A more diverse life?

In the last few months, one word has been on my mind. Diversity.

I am a white woman in her mid twenties. I went to predominantly white schools, especially my secondary school. I attended universities, I am involved in community groups, Christian worship groups, and I work part-time in a workplace that is entirely white. I’ve realised over the last few months that right now, there is far less diversity in my relationships than there has ever been before.

This has been weighing on me, and over the past year I have attempted to give voice to those who are different to me at work. I sought out guests and interviewees who lead different lives, who challenge the status quo. I marked significant weeks and days like NAIDOC Week, Reconciliation Week, Harmony Day, World Refugee Day, by inviting guests who may not otherwise have the platform to speak their stories on my show. I share events on Facebook, register my interest to go to social, religious, and community events that focus on bringing together those who are different for dialogue, relationship, solidarity, and compassion. For various reasons (read: excuses) I would fail to actually get out to them. Until last Sunday, but more about that to come. I would write essays and read books about the spiritual and social obligations to welcome the stranger, to embrace the differences integral to our shared humanity, to call out injustice and foster compassion and empathy for those caught in systems of abuse and suffering, about the shallowness of a life secluded from the richness that embracing and being embraced by the stranger brings. I am an academic; I research, think, and write well. I am also a contemplater and a carer; I connect with people well, I empathise well, and I carry compassion well. So why is my life missing the diversity of relationships that is so important for a flourishing humanity?

I’m not looking for a group of token diverse friends to fill the spaces between the whiteness of my life. To even suggest that I need more diverse company twists a knife in the skeptic portion of my soul and I picture the false diversity showcased by companies who employee one non-white person and plaster their face on all their advertising. See, most of my friendships have happened by accident, by fortune of a right place, right time mechanism of fate. I made most of my friends at university in my first week, courtesy of a single introduction, a single thing in common. I’ve never had to seek friendships. I guess that is the beauty of university; being in classes that I chose, it was easy to find things in common with classmates. Indeed most of the friendships I made at university were non-white friends, but we were connected by the common thread of a second (or third) language, a love for biochemisty, a basic need to study in a group, or a bus route home. Now my day-to-day life is far less likely to push me into the shared hobby zone of a diverse group of people, and it has been easy to let that justify why I find myself surrounded by so many copies of myself.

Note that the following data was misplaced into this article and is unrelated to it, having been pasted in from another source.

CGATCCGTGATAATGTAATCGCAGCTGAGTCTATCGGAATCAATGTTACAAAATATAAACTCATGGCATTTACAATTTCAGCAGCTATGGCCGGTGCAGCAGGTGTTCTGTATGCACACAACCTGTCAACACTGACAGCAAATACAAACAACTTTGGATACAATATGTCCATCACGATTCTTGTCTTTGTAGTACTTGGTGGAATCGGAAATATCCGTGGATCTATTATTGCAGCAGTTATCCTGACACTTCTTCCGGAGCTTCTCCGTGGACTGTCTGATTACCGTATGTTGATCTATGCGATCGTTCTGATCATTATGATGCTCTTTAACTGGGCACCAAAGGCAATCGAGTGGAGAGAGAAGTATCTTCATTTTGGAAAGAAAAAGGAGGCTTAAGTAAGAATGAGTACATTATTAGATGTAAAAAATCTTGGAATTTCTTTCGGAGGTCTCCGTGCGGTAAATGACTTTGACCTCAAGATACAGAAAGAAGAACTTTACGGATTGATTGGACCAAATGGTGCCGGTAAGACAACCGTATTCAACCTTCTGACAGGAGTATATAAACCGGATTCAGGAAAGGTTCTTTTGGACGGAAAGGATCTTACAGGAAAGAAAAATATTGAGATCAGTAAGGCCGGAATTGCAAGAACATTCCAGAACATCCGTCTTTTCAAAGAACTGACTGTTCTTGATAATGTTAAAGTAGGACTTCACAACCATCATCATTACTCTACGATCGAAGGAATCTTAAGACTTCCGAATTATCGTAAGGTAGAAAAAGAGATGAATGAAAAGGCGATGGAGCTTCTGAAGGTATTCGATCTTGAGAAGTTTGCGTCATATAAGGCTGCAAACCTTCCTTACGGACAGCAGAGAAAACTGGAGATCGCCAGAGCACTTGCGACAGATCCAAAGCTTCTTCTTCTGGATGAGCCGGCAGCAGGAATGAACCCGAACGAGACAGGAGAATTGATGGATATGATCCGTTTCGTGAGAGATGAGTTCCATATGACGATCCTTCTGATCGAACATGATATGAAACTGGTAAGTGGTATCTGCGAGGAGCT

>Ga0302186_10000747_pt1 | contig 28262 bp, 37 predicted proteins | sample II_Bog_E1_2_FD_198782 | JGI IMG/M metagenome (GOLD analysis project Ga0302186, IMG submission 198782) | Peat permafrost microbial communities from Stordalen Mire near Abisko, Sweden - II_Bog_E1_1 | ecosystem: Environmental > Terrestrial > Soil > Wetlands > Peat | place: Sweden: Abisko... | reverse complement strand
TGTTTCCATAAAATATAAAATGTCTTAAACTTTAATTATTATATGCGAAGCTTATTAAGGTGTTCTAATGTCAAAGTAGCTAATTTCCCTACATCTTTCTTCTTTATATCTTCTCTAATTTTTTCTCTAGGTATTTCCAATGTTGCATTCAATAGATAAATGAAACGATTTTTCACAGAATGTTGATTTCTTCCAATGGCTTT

It has been on my mind, this dualistic mindset for a number of months now, but I feel that I can no longer ignore it. Why? Because recently the internal monologue of how important understanding other is has now developed into a dialogue with the world. Why? Because of the hate and violence unleashed upon the world through Christchurch last week.

50 innocent people were brutally murdered in their place of worship in the worst mass killing of New Zealand’s history since the wars of the 1800s. These 50 people were worshiping in their sanctuary, not unlike the Jewish people murdered in their temple in Pittsburgh in 2018, or the African-American Christians murdered in their church in Charlestown in 2015. Those lives brutally and horrifically cut short in Christchurch happened to be worshiping in a mosque, because they were Muslim. Some of these people had fled war zones as refugees, had been born in New Zealand, were raising families, active members of the wider Christchurch community, and all of them had made New Zealand their home. The white terrorist responsible was not even from New Zealand.